FRESH YARN presents:

They're Loyal Fans and They Bake
By Hillary Carlip

Music helped drown out the dissonance of my adolescence. I'd climb out to the roof from my second-story bedroom window and blast Cat Stevens' "Wild World" so I wouldn't have to hear my older brother, a hyperactive, pot-addicted, self-proclaimed high school revolutionary, constantly arguing with my parents. I'd listen to Laura Nyro's "Lonely Women" so I'd stop thinking about the boys who didn't like me and Carole King's "It's Too Late" to forget the 22 pounds I lost the previous year and had rapidly gained back, plus 10.

After awhile, the records weren't enough. That's when I began frequenting the Troubadour, the hottest nightclub in 1970s L.A.

The "Troub," as we regulars called it, was an intimate joint where the great singer/songwriters performed two shows a night, six nights a week. I saw Joni Mitchell, Carole King, James Taylor, Laura Nyro and even Elton John, whose sweat dripped onto my arm as I watched him from a table right under the stage. It didn't matter that I was only 14 years old, no one at the Troub ever checked IDs.

One warm April night, the scent of honeysuckle drenching the air, my friend Molly and I hitchhiked to the Troub to hear Cat Stevens. First in line, I caught my reflection in the window of the Martial Arts studio next to the club. Dressed in my favorite thrift store outfit -- embroidered peasant blouse, patched bell-bottom jeans and a long '50s style blue wool coat that I rarely took off -- I actually felt sort of attractive that night. Well, until I spotted Molly's reflection next to me -- blonder, a foot taller and much shapelier in a halter-top than I.

Once inside the club Molly and I grabbed one of the front tables, ordered bubbly ginger ales and sipped them through pink cocktail straws. Nobody, including us, had ever heard of the opening act, a lanky, tall woman who sauntered onto the stage with a guitar, followed by her backup band, three guys with a lot of facial hair.

"Ladies and gentlemen, please give a warm welcome to new Elektra recording artist, Miss Carly Simon."

Her voice was rich, deep and intoxicating; her smile so broad it lit up like an angelic Jack O'Lantern. I knew immediately that this woman was different from all the other girl singers. Her lyrics were defiant: "You say we'll soar like two birds through the clouds, but soon you'll cage me on your shelf. I'll never learn to be just me first, by myself." I had goose bumps. Carly captivated me. I knew I would return the next five nights. I knew I would meet Carly Simon. No, I wouldn't just meet her.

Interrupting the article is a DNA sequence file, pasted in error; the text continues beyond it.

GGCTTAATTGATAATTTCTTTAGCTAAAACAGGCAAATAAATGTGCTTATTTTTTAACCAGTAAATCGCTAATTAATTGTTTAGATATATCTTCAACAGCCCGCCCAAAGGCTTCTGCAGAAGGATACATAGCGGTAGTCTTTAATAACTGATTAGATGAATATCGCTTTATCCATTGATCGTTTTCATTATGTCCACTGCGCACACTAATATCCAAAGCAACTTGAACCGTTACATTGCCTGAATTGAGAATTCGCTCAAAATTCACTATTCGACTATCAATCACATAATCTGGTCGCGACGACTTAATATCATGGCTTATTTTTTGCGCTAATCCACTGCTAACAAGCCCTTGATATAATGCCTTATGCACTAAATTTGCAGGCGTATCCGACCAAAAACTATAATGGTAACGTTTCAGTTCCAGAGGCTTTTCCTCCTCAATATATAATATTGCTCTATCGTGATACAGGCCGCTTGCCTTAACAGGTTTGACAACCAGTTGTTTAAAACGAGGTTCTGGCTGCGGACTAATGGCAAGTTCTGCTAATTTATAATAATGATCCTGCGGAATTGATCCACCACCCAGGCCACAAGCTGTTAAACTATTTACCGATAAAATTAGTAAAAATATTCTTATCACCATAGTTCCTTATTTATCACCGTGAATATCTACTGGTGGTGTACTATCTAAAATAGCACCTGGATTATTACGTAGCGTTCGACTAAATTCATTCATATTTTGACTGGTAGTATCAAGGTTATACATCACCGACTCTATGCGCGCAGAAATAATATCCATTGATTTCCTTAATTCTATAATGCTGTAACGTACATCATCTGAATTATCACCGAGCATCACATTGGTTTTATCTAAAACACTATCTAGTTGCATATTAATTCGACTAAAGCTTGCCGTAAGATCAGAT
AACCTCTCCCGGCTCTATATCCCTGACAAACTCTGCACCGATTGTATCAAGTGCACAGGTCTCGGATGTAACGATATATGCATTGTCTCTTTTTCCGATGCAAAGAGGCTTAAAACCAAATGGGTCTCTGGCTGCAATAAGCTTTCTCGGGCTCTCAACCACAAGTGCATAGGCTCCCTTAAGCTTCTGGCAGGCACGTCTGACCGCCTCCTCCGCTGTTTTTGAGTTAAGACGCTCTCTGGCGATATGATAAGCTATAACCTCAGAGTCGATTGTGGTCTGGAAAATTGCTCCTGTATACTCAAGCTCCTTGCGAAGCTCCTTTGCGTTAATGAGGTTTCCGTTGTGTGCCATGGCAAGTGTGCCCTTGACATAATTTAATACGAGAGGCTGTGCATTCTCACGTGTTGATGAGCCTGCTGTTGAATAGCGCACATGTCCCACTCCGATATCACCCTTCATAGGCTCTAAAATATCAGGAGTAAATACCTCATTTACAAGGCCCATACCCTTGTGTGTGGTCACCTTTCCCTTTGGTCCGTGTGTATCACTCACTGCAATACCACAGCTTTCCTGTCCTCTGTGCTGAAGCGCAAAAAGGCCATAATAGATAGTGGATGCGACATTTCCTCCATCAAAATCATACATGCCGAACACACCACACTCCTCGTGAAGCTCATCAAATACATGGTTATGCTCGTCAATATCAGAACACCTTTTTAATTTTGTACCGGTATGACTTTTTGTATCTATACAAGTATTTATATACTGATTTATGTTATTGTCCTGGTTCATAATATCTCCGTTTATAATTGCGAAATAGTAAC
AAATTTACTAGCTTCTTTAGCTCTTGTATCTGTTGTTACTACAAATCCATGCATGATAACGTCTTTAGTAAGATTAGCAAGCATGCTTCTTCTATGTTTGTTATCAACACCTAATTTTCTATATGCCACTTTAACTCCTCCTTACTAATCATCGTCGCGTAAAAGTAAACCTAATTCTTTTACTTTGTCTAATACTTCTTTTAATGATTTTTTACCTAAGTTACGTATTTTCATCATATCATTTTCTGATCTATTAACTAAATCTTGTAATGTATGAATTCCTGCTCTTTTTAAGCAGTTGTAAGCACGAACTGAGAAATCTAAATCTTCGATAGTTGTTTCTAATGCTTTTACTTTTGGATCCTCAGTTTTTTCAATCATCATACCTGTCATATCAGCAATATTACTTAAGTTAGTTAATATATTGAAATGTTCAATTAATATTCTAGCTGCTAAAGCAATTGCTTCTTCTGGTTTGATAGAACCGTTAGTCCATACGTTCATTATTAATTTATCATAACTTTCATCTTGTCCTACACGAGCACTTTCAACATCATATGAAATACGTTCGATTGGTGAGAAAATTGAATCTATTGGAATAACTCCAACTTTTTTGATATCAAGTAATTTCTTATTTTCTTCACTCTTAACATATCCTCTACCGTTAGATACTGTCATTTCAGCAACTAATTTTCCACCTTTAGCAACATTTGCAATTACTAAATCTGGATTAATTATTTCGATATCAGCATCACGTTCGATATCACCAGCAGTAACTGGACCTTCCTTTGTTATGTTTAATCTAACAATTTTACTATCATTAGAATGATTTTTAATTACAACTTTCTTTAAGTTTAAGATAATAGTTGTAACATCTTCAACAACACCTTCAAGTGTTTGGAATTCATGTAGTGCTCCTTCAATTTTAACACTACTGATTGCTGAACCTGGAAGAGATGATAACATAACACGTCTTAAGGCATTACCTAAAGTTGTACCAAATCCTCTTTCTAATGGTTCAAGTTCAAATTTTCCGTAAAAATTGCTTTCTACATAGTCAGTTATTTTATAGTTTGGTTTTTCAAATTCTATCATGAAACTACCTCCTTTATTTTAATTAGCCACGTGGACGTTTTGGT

I would befriend Carly Simon.

When the show was over and we were filing out of the club, the only teenagers in a sea of adults, I suddenly grabbed Molly's arm. "Come on," I whispered, dragging her up a set of narrow, carpeted stairs. Without question Molly followed, playing Ethel to my Lucy.

At the top of the stairs, I found what I was looking for: Taped to one of two paint-splattered doors was a yellow scrap of paper with Carly's name scrawled on it in ballpoint pen.

I tentatively knocked.

The door swung open and there she stood, towering over me, tall and graceful, wearing a long paisley dress and brown lace-up boots. "Yes?" she asked in that lush, resonant voice.

I nearly fell over backwards. "Uh, hi. We just wanted to tell you how amazingly talented you are." Shit. That sounded stupid—like something a fan would say.

I quickly added, "And you're a true artist."

Much better. Weightier.

Carly beamed. "Well, thank you. You girls want to come in?"

"Sure," I stuttered, surprised by the invitation -- especially after my lame opening.

We stepped into clouds of cigarette smoke that nearly obscured our view of the three band members crammed into the tiny space. The guitarist, a skinny man with a blond ponytail that spilled down his back, moved over to make room for us on a ratty, plaid couch. We squeezed in between him and the drummer who was dabbing his damp beard with a paper towel. "So, did you guys like the show?" he asked.

"Are you kidding? It was fantastic." I yipped, then toned it down once again. "You're all very talented."

"Yeah," Molly added.

Carly looked right at me. "I want to know what you really think. Good or bad. Be honest."

Oh my God. Carly Simon wanted to know what I really thought. I had better come up with something good. "Well…" I began hesitantly, "your songs are moving, your voice gorgeous and the band's fantastic. My only criticism is that it's hard to hear your voice on some of the more upbeat songs. Maybe they need to turn up your vocal mike."

Carly smiled, those full lips spreading across her face. "Excellent point. So, do you girls go to concerts a lot? What kinds of music do you like?"

I was blown away. Most adults asked the same idiotic questions: How old are you? What's your favorite subject in school? What do you want to be when you grow up? But not my new friend Carly.

"I like female singer/songwriters. Joni Mitchell, Laura Nyro."

"Janis Joplin," Molly added.

"You guys have great taste," Carly said, smiling that smile again.

We hung out for over a half hour chatting with Carly and the band. When the guitarist began to organize his gear for the second set, we stood up to leave.

"We gonna see you again this week?" the bass player with the mutton chop sideburns asked.

"Sure, definitely." I said.

"Definitely," Molly echoed.